Why do wages or occupations differ for men and women? There are several explanations for gender-specific differences, however, we do not have a convincing explanation yet. One possible explanation is that--for whatever reason--men are more likely to take risks than women. The analysis of differences in risk-taking has a strong experimental background, both in the laboratory and in the field. Eckel and Grossman (2008) and Croson and Gneezy (2009) provide surveys on experiments which investigate differences between the genders in their risk taking.
In a new working paper, "Evidence from Jumping Competitions", Mario Lackner and I analyze if female athletes differ from male athletes in their competitive behavior, using data from high jump and pole vault competitions. In these sports, we observe athletes choosing a risky strategy, namely the pass of a height. This is a risky strategy as the next jump is without doubt more difficult (the bar is raised). (Sport events are excellent "real-life" laboratories as they allow the analysis of behavior under clear rules, that is extremely difficult to observe in most other situations.)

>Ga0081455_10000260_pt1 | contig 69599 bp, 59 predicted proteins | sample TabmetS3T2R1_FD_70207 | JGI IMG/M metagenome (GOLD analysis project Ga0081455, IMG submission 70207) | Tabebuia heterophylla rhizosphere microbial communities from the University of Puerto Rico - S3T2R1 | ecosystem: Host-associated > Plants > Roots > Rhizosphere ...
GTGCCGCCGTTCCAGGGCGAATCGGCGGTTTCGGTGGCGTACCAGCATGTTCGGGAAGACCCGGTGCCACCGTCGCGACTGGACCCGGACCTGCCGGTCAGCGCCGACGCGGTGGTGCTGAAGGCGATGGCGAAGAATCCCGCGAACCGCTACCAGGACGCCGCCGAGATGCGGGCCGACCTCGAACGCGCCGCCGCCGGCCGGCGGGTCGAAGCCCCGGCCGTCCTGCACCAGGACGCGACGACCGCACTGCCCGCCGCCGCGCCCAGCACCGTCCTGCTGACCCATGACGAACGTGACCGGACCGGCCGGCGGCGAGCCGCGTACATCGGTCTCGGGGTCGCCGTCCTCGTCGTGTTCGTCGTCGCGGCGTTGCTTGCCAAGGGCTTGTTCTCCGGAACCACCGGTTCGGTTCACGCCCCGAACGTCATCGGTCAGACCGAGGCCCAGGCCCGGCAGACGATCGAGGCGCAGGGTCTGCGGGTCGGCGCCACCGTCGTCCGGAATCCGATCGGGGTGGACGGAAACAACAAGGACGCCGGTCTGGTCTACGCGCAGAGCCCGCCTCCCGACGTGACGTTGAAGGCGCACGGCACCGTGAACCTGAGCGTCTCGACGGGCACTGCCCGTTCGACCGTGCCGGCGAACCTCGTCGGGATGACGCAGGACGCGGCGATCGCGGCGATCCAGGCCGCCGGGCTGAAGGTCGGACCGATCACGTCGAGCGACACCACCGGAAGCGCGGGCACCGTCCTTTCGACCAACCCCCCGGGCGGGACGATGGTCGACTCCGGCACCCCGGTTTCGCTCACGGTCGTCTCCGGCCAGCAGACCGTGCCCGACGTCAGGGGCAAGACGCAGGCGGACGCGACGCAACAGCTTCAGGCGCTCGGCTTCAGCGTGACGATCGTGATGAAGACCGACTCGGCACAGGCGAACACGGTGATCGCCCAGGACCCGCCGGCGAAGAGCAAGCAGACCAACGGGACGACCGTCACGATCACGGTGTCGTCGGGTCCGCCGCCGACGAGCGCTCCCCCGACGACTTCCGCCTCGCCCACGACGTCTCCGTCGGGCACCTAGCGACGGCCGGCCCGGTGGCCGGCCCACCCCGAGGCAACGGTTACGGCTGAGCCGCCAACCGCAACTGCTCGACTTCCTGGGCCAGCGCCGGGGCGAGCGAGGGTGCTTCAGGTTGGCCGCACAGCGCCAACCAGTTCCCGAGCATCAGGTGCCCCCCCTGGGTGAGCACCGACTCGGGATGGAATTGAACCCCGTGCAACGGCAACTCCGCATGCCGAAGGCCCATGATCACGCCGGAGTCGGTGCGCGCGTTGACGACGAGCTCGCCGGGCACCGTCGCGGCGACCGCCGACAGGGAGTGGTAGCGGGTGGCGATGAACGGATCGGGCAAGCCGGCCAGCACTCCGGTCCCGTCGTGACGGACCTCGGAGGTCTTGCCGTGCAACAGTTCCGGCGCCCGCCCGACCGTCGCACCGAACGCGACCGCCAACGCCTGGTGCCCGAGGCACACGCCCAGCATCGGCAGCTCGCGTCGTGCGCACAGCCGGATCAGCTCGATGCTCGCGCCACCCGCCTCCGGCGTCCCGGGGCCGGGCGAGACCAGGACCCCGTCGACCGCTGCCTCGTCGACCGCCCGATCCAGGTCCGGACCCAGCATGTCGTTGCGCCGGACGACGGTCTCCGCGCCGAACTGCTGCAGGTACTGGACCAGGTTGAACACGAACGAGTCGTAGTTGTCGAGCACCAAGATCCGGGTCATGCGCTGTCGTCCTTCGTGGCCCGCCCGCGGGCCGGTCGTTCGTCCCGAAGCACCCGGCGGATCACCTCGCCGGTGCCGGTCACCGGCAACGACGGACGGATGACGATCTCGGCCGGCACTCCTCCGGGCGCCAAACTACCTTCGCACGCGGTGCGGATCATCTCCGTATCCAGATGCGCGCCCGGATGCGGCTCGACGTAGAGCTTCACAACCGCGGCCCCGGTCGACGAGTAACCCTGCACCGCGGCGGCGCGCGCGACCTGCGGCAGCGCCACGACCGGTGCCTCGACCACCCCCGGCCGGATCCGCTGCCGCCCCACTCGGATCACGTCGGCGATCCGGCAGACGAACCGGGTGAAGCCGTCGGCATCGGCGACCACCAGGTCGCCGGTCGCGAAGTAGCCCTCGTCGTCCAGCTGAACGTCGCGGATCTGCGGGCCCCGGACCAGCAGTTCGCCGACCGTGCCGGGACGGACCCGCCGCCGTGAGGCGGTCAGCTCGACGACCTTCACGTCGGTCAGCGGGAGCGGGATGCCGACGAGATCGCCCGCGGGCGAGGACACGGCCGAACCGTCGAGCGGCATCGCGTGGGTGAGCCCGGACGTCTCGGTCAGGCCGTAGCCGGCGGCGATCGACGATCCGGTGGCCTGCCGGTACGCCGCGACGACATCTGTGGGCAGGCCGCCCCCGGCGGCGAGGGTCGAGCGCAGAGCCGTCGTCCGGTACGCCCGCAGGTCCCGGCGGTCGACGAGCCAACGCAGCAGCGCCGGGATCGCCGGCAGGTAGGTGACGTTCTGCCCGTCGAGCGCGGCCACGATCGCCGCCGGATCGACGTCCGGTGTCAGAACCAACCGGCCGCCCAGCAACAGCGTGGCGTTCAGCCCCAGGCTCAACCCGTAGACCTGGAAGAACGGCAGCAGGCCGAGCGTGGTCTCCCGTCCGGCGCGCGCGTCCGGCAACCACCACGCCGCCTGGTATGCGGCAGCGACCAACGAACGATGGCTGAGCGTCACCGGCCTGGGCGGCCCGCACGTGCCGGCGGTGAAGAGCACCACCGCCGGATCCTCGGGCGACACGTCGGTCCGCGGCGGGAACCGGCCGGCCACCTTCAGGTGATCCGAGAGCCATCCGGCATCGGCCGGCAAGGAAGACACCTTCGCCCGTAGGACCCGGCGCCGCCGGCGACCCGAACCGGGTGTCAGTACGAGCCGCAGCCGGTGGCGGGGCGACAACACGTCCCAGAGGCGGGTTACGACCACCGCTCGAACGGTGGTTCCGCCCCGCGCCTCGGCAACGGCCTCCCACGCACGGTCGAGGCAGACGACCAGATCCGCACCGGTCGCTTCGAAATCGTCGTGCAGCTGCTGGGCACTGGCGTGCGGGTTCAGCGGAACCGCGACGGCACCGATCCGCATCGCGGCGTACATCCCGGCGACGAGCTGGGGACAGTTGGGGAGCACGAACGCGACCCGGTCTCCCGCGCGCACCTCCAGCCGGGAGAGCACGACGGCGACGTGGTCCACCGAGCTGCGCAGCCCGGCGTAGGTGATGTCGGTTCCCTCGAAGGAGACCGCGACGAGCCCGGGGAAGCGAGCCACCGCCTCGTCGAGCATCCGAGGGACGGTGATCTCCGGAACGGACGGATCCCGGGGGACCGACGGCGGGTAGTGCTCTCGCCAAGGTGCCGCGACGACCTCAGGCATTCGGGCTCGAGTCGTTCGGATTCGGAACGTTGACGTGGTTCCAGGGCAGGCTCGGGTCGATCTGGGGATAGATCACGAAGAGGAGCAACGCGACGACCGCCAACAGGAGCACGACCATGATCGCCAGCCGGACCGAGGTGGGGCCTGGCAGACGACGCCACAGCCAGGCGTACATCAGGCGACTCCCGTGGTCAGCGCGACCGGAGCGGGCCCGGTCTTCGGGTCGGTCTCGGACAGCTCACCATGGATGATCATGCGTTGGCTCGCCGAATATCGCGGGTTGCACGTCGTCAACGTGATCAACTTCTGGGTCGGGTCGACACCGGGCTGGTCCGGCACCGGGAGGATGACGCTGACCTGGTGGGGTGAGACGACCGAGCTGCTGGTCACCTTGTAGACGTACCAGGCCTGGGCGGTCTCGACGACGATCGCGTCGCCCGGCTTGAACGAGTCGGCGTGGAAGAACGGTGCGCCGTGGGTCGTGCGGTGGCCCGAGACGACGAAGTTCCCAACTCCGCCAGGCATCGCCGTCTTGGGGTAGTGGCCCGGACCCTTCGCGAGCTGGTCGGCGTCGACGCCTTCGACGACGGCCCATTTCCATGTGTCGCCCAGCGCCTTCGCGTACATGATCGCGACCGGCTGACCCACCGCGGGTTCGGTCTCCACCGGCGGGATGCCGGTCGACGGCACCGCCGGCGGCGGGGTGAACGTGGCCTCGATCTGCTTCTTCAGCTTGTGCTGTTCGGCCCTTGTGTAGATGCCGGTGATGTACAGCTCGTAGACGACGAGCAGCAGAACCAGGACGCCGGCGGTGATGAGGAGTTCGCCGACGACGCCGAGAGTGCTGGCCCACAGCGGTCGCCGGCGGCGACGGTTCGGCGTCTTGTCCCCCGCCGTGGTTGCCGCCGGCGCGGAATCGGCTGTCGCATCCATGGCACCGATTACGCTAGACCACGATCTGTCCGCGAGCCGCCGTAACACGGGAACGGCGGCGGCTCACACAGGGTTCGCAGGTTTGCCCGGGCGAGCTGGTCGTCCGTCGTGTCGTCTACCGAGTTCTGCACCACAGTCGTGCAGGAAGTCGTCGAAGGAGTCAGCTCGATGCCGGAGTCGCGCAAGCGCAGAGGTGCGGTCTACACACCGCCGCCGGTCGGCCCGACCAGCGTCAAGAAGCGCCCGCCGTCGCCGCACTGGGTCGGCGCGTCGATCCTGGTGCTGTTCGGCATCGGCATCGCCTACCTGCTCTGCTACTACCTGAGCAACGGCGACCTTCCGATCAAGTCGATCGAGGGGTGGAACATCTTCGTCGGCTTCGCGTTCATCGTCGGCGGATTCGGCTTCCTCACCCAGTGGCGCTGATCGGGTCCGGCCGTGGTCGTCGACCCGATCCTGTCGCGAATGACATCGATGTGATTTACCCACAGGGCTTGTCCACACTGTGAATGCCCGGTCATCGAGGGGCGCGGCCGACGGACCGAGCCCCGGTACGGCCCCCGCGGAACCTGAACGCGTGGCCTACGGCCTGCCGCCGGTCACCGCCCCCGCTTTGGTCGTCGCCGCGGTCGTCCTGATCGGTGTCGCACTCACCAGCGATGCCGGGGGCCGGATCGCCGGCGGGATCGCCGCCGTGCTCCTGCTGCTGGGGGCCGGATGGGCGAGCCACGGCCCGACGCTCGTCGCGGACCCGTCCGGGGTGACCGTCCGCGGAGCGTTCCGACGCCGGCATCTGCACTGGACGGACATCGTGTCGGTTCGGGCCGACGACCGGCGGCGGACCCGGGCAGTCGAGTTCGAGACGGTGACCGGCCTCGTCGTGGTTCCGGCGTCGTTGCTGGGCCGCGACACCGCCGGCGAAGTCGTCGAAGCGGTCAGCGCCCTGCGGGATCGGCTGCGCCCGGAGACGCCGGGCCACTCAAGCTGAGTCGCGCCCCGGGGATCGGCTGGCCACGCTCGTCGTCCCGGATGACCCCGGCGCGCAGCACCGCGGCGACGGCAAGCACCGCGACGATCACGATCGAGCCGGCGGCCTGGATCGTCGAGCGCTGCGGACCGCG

While the rules for men and women are the same, we find striking differences in how often men and women use passes.
The returns to risk-taking are positive, which indicates underconfidence rather than overconfidence, for both men and women. Overconfident athletes would pass too often, reducing the probability to clear a height. The positive returns to taking risks, however, are much greater for women than for men, indicating that women are considerably less confident than men and could improve their outcomes by choosing to pass more often.